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Samsung Electronics Shifts its Business Focus to Software
Samsung’s Transition
Samsung Electronics Shifts its Business Focus to Software
  • By Cho Jin-young
  • November 21, 2016, 01:45
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Samsung Electronics’ recent M&As and launches of new products hints a clear hint of its shifting the focus of its core business to software.
Samsung Electronics’ recent M&As and launches of new products hints a clear hint of its shifting the focus of its core business to software.


Samsung Electronics’ recent M&As and launches of new products suggest that it clearly shifted the focus of its core business to software (SW).

Expectations are also soaring that Samsung Electronics will make a successful transition to the SW-based ICT business, while emphasizing the importance of the SW business for more than seven to eight years and experiencing various failure. 

Samsung Electronics has been leading the global smartphone market with its well-made hardware (HW) based on strong competitiveness of parts for many years. However, people are paying attention to what changes such revamping will bring to Samsung Electronics as equalization of global smartphone makers’ technological power and the fast rise of Chinese smartphone firms have warned Samsung Electronics that the Korean smartphone giant will not be able to maintain its market leadership with HW technology no longer

Samsung Electronics announced on November 16 that the company acquired NewNet Canada which owns a next generation mobile messenger named RCS (rich communications services) technology. If Samsung smartphones adopt RCS, Samsung smartphone users around the world can send large-size photos and videos via RCS and enable a group chat service.

The acquisition of VIV Labs by Samsung Electronics last month represents Samsung’s SW strategy. VIV Labs has open platform technology. Its open AI platform allows Samsung Electronics and other companies (third parties) to develop and deliver AI services for Samsung smartphones. Just as Apple App Store and Google Play have served as open application platforms, Samsung will be able to take the initiative in AI ​​platforms.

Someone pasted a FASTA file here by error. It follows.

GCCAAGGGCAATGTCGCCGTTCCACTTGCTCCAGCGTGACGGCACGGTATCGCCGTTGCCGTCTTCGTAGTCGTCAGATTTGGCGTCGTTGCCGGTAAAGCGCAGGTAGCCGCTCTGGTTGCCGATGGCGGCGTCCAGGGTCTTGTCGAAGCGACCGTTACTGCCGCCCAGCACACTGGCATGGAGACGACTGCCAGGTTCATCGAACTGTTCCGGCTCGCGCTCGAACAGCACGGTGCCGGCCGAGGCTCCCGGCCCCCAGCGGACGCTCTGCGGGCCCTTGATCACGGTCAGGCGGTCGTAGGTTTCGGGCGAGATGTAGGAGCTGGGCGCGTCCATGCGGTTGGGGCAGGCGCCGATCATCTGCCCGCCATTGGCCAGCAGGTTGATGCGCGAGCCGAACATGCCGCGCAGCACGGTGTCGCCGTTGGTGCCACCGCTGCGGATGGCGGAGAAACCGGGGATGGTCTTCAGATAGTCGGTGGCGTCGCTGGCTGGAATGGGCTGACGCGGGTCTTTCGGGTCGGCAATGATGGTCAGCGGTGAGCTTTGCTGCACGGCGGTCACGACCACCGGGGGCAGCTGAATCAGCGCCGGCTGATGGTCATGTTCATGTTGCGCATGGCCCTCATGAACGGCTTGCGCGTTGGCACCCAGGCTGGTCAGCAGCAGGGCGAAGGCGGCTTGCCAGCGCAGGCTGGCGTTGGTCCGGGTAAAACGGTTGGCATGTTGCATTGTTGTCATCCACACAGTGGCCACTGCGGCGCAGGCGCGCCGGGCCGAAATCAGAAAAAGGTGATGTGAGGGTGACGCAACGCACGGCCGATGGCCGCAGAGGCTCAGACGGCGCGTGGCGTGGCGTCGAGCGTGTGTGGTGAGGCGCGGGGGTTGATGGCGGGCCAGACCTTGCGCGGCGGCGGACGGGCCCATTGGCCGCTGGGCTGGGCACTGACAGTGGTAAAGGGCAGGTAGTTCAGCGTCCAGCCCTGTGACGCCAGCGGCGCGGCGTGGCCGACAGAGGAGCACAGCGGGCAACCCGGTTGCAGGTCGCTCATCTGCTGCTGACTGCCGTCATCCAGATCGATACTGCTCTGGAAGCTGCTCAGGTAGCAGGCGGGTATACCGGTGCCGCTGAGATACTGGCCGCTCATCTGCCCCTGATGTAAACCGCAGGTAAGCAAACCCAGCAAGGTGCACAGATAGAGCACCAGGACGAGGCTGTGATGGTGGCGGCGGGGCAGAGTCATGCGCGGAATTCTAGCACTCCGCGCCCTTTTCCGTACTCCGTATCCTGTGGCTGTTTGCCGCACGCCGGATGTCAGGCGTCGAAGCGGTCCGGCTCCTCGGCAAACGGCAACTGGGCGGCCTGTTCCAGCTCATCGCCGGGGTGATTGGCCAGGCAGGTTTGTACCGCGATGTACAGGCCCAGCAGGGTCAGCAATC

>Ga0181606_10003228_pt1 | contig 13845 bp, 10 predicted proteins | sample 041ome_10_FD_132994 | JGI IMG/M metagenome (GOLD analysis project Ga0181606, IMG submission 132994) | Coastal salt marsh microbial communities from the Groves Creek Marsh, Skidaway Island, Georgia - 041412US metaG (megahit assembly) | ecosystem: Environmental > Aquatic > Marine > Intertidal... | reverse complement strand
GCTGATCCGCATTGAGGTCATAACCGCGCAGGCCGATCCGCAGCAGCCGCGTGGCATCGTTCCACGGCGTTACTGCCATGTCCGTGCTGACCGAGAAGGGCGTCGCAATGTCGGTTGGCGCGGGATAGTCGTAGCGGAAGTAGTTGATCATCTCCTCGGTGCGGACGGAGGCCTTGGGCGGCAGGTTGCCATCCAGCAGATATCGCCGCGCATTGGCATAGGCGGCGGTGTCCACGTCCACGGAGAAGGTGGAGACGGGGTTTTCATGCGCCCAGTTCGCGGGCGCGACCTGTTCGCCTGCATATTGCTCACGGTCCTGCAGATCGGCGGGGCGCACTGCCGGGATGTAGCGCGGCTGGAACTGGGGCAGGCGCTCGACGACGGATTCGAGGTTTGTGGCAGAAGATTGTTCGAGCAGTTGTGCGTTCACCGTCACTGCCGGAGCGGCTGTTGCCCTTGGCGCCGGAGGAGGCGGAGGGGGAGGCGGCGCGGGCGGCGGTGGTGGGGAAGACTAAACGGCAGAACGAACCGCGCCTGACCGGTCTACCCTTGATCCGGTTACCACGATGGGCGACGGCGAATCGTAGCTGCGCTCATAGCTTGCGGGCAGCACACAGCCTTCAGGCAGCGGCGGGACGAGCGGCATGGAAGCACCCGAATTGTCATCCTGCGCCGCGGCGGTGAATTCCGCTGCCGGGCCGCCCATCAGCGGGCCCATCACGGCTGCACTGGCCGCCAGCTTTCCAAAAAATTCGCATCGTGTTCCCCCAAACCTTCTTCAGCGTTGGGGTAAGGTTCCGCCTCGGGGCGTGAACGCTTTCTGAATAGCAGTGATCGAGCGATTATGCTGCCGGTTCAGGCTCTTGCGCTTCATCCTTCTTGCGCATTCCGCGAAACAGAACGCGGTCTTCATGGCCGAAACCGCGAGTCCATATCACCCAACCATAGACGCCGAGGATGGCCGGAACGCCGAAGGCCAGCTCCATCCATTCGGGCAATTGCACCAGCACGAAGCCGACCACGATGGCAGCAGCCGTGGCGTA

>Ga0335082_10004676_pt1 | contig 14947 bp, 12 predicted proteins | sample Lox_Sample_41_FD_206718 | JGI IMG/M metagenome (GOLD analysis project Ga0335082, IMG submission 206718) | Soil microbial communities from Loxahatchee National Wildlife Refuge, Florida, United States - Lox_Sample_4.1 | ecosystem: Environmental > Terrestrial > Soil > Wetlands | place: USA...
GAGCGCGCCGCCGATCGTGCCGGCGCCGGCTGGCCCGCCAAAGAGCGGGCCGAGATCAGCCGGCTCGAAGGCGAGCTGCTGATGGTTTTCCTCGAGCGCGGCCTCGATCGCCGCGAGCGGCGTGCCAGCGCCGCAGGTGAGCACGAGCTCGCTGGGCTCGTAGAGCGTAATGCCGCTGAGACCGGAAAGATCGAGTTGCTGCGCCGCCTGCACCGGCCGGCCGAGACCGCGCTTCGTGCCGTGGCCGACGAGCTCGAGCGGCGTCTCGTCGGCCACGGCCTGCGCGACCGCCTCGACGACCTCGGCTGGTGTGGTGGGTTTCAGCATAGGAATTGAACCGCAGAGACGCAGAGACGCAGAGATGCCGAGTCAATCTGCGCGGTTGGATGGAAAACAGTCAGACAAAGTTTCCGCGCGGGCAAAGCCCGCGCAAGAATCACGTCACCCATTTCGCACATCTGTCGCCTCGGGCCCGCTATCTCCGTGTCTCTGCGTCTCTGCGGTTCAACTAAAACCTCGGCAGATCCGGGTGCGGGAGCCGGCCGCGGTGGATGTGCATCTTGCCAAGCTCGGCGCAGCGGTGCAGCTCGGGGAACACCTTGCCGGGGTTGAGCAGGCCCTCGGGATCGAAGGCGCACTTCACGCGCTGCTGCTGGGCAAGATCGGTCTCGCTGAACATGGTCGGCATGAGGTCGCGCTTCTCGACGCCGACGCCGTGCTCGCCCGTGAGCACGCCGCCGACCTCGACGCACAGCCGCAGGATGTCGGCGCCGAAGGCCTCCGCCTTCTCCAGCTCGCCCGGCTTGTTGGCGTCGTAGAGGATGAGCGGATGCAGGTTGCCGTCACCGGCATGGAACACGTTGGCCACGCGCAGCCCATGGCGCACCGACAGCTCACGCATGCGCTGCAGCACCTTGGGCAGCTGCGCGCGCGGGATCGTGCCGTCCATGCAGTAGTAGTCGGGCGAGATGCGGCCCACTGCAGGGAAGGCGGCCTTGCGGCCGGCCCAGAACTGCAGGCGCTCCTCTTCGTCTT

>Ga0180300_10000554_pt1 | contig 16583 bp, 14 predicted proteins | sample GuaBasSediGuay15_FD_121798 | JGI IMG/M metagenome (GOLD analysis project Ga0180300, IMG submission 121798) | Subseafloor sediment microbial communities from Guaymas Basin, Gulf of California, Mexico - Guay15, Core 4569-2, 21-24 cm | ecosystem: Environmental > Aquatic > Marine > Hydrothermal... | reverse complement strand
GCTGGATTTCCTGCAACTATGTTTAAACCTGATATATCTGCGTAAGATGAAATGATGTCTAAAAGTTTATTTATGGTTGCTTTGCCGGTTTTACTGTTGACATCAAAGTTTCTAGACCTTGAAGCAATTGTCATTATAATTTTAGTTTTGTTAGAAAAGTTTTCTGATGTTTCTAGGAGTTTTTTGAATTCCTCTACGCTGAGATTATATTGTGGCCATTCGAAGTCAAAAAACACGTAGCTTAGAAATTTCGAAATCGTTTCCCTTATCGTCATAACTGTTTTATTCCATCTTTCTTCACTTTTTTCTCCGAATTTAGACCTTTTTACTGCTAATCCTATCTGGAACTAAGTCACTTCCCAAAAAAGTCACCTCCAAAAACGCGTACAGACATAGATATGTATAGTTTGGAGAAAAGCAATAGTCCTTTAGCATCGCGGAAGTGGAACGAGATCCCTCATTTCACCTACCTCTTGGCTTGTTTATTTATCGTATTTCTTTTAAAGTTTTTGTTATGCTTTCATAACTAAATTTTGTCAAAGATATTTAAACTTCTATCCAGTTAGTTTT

Samsung Electronics also acquired Harman, the world’s number one automotive electronic parts company for to the tune of nine trillion won, judging that infotainment systems will play the most important role as “brains” in an era of autonomous vehicles and connected cars in the future.

The biggest pain in the past of Samsung Electronics which has dominated the smartphone market was its slump in the mobile operating system (OS) sector. In 2009, Samsung Electronics unveiled its next-generation mobile OS, “Bada” and released its software development tool (SDK) to its partners. However, Samsung Electronics’s new smartphone flopped in the OS market led by Apple's iOS and Google's Android.

Samsung Electronics did not give up and began to develop the Tizen OS with Intel in 2012. It was widely rumored that Samsung would give up Tizen, too even as the new smartphone OS failed to destroy strongholds of Apple and Google.

Recently, Samsung Electronics announced that it will support Tizen game developers with up to US$1 million per month at a game developer conference in India. That is to say, the company will give US$100,000 each to developers of top 100 download games every month.

Tizen was first installed in Samsung Electronics' smart watch Gear 2 in 2014. The smartphone OS has received a good response since the Gear S, Gear S2, Gear S3 among others were loaded with it. Since last year, Tizen has also been applied to the Samsung Z Series, ultra-low-priced smartphones for emerging countries such as India. The Z1 released in January, has sold over a million units in five months. The Z2 and the Z3 were also loaded with Tizen.

“Although Tizen did not lead the world like the iOS or Android, its value is duly recognized in the smart watch sector," an ICT industry expert said. “In the future, Samsung Electronics will be able to utilize Tizen in the smart device world where OSs are installed in automobiles and electric home appliances.”